A few months ago, I decided I was going to focus all my attention to trying new things this school year, to pushing envelopes, to innovating. Early this month, I joined a Google+ community of like-minded educators in reading George Couros’ The Innovator’s Mindset, and my biggest takeaway was this, to paraphrase George: it’s not innovation unless it is both better and new. This repeated mantra made me reflect on my own attempts at what I liked to call “innovation.” This reflection made me face an ugly reality; I wasn’t innovating as much as regurgitating, though my digital presence made me feel like I was doing something different.

This needed to change. Stat.

So I took inventory of my doings. And what I found was unpleasant. The most vile of my activities was Facebook. Comparing how I used Facebook and Twitter, I saw two different people. Twitter Me was more thoughtful, posted relevant and helpful information, and truly sought to connect with others in a mature, effective way.

Facebook Me, on the other hand, always wanted the apt witticism; memes were tossed out without thought or purpose, in many cases. And, oh, all the snark. That needed to be reined in. Add to this the miasma that is Facebook lately: the vicious, hateful comments; the ridiculous updates where my “friends” knew I wouldn’t copy/paste their statuses because such a small percentage of people were good/strong/courageous enough to do so; the constant one-upmanship. I was tired, oh so tired, of the pissing contests. And this doesn’t even count the current political climate on Facebook!

Something needed to change, and that was me. If I truly wanted my classroom and my life to be better and new, I needed to get outside of my comfort zone. I needed to scare myself. And leaving Facebook has been an anxious event. I won’t lie, I sometimes wonder if I am missing some critical post or picture or invite. But you know, if any of those things are important to me, they will find their way to me in other ways. I am confident that these feelings will pass, in time; it’s simply a form of withdrawal that this addict needs to work through. Filling my time with more meaningful pursuits will lessen this anxiety.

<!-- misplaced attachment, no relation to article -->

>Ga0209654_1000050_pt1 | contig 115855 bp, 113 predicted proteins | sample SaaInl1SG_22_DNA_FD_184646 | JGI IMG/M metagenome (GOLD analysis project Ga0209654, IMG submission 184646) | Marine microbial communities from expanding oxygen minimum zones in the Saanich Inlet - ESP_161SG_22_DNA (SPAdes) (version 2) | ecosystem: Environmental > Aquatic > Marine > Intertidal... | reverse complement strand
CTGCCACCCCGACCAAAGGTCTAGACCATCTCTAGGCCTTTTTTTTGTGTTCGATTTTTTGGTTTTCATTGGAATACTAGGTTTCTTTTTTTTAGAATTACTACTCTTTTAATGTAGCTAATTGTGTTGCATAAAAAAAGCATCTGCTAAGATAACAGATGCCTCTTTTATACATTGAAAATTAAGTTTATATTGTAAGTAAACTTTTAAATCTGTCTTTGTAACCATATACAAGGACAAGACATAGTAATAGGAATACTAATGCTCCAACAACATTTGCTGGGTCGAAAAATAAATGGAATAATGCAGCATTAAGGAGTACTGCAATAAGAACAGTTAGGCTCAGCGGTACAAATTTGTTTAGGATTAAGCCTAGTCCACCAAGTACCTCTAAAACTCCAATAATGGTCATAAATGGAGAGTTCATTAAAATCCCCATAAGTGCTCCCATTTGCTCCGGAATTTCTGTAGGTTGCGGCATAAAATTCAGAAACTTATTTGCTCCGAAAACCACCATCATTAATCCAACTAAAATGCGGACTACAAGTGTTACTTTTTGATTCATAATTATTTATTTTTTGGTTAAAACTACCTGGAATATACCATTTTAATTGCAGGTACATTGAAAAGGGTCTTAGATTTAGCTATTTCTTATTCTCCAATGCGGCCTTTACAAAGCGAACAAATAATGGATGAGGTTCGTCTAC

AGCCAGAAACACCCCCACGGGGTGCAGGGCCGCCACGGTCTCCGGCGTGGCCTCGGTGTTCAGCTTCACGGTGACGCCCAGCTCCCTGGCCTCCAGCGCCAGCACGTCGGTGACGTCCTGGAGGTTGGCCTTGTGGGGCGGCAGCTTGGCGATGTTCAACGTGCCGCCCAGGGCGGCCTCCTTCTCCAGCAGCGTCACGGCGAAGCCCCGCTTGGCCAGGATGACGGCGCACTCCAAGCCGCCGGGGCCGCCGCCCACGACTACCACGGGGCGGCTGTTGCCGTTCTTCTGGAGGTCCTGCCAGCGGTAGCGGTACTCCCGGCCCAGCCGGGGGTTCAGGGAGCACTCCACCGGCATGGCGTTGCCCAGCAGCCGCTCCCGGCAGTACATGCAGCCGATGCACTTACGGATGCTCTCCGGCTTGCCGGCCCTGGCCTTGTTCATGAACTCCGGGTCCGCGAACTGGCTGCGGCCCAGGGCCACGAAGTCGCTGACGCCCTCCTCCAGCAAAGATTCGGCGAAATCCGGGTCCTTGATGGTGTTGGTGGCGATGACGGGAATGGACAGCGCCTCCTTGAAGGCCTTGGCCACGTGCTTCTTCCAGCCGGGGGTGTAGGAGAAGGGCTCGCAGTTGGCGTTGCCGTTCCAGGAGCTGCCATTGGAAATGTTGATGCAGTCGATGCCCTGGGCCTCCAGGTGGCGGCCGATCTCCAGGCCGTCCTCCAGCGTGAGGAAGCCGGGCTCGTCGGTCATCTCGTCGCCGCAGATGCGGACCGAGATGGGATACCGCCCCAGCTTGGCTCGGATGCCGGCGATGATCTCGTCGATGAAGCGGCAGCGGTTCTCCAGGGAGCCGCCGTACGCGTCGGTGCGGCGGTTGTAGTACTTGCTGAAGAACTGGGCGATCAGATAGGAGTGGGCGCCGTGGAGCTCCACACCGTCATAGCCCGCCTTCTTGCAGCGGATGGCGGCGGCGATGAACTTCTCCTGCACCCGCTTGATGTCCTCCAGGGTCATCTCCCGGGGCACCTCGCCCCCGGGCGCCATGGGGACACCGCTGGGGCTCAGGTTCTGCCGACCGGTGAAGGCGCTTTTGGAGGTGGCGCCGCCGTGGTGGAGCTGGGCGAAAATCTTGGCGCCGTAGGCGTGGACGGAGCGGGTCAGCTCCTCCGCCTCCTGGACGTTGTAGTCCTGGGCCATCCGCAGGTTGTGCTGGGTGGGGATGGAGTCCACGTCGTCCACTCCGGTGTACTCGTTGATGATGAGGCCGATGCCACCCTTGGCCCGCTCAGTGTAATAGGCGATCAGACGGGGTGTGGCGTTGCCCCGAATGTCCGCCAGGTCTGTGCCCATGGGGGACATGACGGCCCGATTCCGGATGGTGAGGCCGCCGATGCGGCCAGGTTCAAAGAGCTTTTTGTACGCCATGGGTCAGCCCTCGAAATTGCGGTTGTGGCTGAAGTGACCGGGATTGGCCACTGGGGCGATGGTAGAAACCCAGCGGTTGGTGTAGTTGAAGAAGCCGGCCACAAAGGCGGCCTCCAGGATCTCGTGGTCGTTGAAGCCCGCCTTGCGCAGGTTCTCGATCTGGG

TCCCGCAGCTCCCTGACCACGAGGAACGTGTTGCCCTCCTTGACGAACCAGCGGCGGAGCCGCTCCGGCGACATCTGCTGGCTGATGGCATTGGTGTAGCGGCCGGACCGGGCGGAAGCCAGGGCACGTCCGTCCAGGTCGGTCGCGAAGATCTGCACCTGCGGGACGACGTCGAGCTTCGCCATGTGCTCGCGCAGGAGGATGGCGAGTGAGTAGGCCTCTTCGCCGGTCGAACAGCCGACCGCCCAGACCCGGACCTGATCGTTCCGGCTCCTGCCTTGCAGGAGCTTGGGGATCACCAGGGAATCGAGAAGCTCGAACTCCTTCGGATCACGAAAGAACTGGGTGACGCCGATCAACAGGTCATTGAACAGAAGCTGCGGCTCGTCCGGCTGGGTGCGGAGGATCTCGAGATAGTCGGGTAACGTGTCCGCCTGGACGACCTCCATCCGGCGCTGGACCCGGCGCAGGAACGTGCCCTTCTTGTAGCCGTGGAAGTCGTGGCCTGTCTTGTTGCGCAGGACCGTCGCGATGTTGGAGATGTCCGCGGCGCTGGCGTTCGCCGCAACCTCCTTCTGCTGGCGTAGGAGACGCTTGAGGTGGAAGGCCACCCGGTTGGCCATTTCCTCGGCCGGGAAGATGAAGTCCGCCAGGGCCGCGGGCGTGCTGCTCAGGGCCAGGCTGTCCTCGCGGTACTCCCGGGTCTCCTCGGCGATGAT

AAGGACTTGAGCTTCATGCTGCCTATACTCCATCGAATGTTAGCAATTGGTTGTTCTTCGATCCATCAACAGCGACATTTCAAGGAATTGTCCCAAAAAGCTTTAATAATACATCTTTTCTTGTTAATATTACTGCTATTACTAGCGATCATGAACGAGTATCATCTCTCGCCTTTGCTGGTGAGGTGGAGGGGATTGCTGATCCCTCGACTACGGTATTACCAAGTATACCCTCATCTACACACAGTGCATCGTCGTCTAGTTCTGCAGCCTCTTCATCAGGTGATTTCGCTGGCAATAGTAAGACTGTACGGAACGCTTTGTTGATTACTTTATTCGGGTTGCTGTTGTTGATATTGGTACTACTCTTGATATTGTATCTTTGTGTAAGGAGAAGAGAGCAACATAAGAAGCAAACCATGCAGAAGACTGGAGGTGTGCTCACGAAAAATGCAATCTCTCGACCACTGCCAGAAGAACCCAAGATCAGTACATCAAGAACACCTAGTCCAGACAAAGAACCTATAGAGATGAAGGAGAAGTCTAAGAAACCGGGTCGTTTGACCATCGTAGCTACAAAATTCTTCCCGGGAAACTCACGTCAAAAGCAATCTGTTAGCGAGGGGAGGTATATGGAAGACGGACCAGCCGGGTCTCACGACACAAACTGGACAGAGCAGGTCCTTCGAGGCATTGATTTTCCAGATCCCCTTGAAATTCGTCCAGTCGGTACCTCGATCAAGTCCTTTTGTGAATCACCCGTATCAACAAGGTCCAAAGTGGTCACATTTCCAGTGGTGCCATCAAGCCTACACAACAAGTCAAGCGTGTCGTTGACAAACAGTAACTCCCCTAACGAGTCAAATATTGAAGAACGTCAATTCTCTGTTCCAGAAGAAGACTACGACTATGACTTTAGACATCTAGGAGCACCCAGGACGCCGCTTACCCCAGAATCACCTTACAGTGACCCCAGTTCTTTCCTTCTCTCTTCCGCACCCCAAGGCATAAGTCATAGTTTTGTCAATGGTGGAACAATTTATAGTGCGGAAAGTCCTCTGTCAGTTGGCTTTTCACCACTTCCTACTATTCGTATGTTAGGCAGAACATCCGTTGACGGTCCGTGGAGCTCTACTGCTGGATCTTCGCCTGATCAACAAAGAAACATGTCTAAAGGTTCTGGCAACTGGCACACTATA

My goal is to connect, with family, friends, students, and colleagues, in more traditional, meaningful ways. Facebook was neither traditional nor meaningful for me anymore, if it ever was. I want to think about what I write before I click send. I want to look someone in the eye to wish them a happy birthday. I want to call and ask my friends about their lives. I want to engage again. While Facebook did allow me to connect to those outside my geographical area, that simply isn’t a good enough reason to withstand the bombardment of filth that the rest of Facebook is to me.

Engagement. Honest. New. Better. These are the words that are driving my new journey to innovation. In coming weeks, I will share with you my ideas, goals, and aspirations for my classroom and my world. Many of these will be connected (no pun intended) to edtech, but at the heart of all of them will be true, honest interactions with others. I feel a burden off my shoulders already. I’m breathing easier, not feeling the tug to check my phone every five minutes for the next update, the next picture, the next waste of time. There is too much to do without frittering away my time.

Thanks for reading; talk with you soon.